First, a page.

"The Last Castle," directed by Rod Lurie (2000's "The Contender"), is a cut-and-paste job that mostly holds your attention while showing you just how bad a movie can be that stars big screen icon Robert Redford (1998's "The Horse Whisperer"). Gradually setting up a battle of wits between an incarcerated general and a cowardly prison warden, the picture dissolves into a patently ridiculous, atrociously silly action yarn by the final 30 minutes, along the lines of 1991's "Toy Soldiers" and 1997's "Masterminds." Not only are the late plot developments excessive, but they uncover both feuding men as unhinged, psychotic individuals who are fighting a lost cause.
Highly praised general Eugene Irwin (Robert Redford) has just been sent to a prison called "The Castle" to ride out a 10-year sentence for disobeying an Executive Order. Irwin plans to make his stay as uneventful as possible, but can't bear to just stand back and watch as Colonel Winter (James Gandolfini), the prison warden, violates the rules and tyrannically orders guards to kill prisoners whenever he feels like it. Irwin sets out to gain the trust of the other inmates and overrun the prison grounds to prove to Winter just how despicable he is to other people and his coveted job position.
"The Last Castle" is engrossing for a while, aided by top-notch performances from Robert Redford and James Gandolfini (2001's "The Mexican"), but it gets more and more preposterous as it goes on. The patriotic, flag-waving sentiment behind Rod Lurie's direction may arguably be what some people want in these current hard times, but it is violently jammed down the viewer's throat and lacks even a slight modicum of subtlety.
Winter is misguidedly set up as the villain because, while he does do deplorable things throughout, Irwin ends up committing criminal acts of his own. Irwin is presented as the hero, but it's difficult to root for a man who proves just as unstable by the protracted finale in which he, along with the other inmates, attack the guards and officers with everything from concrete to fire. Instead of the dumbed-down climax that includes explosions, helicopter attacks, and guns, screenwriters David Scarpa and Graham Yost (2000's "Mission to Mars") should have realized how much more effective the story could have played out with Irwin using his intellect to overpower the emotionally weak Winter. As is, the implausabilities sink the crafty premise.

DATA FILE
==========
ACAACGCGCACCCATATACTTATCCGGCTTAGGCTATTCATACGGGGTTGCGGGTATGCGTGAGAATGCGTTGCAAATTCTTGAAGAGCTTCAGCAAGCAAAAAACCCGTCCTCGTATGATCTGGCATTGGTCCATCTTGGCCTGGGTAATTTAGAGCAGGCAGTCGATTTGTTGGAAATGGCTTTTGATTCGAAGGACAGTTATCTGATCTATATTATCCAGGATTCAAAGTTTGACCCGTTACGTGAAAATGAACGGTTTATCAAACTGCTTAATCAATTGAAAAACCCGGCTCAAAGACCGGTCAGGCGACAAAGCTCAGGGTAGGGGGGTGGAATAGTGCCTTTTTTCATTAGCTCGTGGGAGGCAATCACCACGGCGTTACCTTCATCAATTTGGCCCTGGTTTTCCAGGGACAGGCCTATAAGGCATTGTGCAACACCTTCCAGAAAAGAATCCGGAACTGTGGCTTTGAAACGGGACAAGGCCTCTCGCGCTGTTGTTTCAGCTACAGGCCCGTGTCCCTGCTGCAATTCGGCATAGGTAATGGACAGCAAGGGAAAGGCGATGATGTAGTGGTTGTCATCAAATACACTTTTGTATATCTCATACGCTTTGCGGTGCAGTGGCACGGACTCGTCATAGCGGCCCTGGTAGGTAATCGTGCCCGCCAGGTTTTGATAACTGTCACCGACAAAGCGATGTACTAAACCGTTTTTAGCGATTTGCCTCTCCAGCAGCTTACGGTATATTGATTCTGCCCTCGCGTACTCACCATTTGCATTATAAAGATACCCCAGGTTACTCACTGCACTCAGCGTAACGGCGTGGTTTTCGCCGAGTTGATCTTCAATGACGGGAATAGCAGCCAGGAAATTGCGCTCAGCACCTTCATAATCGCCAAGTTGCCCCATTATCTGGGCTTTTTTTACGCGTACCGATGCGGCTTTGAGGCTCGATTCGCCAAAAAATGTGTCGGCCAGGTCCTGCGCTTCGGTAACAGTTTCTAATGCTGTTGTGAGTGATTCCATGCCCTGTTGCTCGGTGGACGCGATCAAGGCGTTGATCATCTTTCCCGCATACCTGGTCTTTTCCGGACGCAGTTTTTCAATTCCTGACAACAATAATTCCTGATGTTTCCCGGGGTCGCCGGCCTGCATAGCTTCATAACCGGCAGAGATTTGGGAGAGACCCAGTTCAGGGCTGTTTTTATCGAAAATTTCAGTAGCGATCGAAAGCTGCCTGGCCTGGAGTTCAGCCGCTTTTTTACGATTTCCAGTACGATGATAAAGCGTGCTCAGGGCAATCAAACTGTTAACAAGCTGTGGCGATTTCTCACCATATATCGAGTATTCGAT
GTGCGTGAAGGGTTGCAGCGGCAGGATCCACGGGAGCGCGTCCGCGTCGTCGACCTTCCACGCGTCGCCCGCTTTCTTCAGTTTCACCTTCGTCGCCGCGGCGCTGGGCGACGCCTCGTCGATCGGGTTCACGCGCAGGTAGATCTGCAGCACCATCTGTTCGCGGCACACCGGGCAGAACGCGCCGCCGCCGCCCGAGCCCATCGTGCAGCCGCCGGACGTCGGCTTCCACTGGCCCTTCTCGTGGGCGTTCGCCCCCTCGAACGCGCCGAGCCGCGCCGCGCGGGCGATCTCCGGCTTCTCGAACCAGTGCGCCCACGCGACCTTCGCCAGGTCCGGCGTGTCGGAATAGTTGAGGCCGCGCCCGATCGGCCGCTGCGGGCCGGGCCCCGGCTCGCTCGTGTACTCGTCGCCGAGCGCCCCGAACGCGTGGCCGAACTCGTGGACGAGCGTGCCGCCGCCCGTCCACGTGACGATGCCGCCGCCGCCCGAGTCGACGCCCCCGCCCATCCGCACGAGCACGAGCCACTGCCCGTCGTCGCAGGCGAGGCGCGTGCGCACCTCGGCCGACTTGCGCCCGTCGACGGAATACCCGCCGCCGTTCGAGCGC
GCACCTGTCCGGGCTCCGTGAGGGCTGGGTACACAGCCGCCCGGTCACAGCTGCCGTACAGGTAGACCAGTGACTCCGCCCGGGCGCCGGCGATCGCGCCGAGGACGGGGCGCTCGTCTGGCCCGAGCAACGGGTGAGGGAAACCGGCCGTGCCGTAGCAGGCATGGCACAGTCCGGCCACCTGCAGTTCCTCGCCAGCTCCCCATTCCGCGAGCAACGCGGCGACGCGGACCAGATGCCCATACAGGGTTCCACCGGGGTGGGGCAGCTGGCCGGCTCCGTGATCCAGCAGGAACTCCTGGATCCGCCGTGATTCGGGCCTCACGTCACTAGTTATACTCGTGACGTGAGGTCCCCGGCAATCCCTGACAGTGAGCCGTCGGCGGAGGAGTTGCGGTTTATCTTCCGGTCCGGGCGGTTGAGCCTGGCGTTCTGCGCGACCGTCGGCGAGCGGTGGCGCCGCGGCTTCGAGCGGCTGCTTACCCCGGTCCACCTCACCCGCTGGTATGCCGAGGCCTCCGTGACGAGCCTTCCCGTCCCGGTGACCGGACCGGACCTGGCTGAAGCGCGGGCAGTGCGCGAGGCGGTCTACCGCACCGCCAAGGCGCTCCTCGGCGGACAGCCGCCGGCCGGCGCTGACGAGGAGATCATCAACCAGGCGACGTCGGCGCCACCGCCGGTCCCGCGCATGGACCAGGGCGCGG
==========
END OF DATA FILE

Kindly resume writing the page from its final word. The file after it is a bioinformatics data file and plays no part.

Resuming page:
At 64, Robert Redford still obtains the charisma and handsomeness that he did twenty years ago, and he doesn't even look too bad without his shirt on. He attempts to portray Irwin as a kind, strong man who refuses to stay quiet about the terrible things that go down in The Castle, but the actions he takes are, instead, that of someone who has a few screws loose. James Gandolfini is excellent as Winter, giving a dignified performance of a man who is anything but.
The talented Mark Ruffalo (2000's "You Can Count on Me") also is showcased well as a fellow inmate who is propositioned a shorter stay by Winter if he will act as a snitch to Irwin's planned operation. Finally, Delroy Lindo (2000's "Gone in Sixty Seconds") and Robin Wright Penn (2001's "The Pledge") turn in about a day's work each. The latter has an utterly superfluous role as Irwin's estranged daughter, who visits him near the beginning of the film only to never be mentioned again.
"The Last Castle" is messy, saccharine filmmaking without any rhyme or reason for being made. The film moves on a tolerably unexceptional line until it collapses into a big action setpiece that loses sight of its sole purpose. Those searching for a mature prison drama need to look no further than 1999's "The Green Mile" or 1994's "The Shawshank Redemption." Both offer the same satisfying, emotionally rewarding viewing experience that "The Last Castle" attempts, but embarrasses itself in the process.
Copyright © 2001 Dustin Putman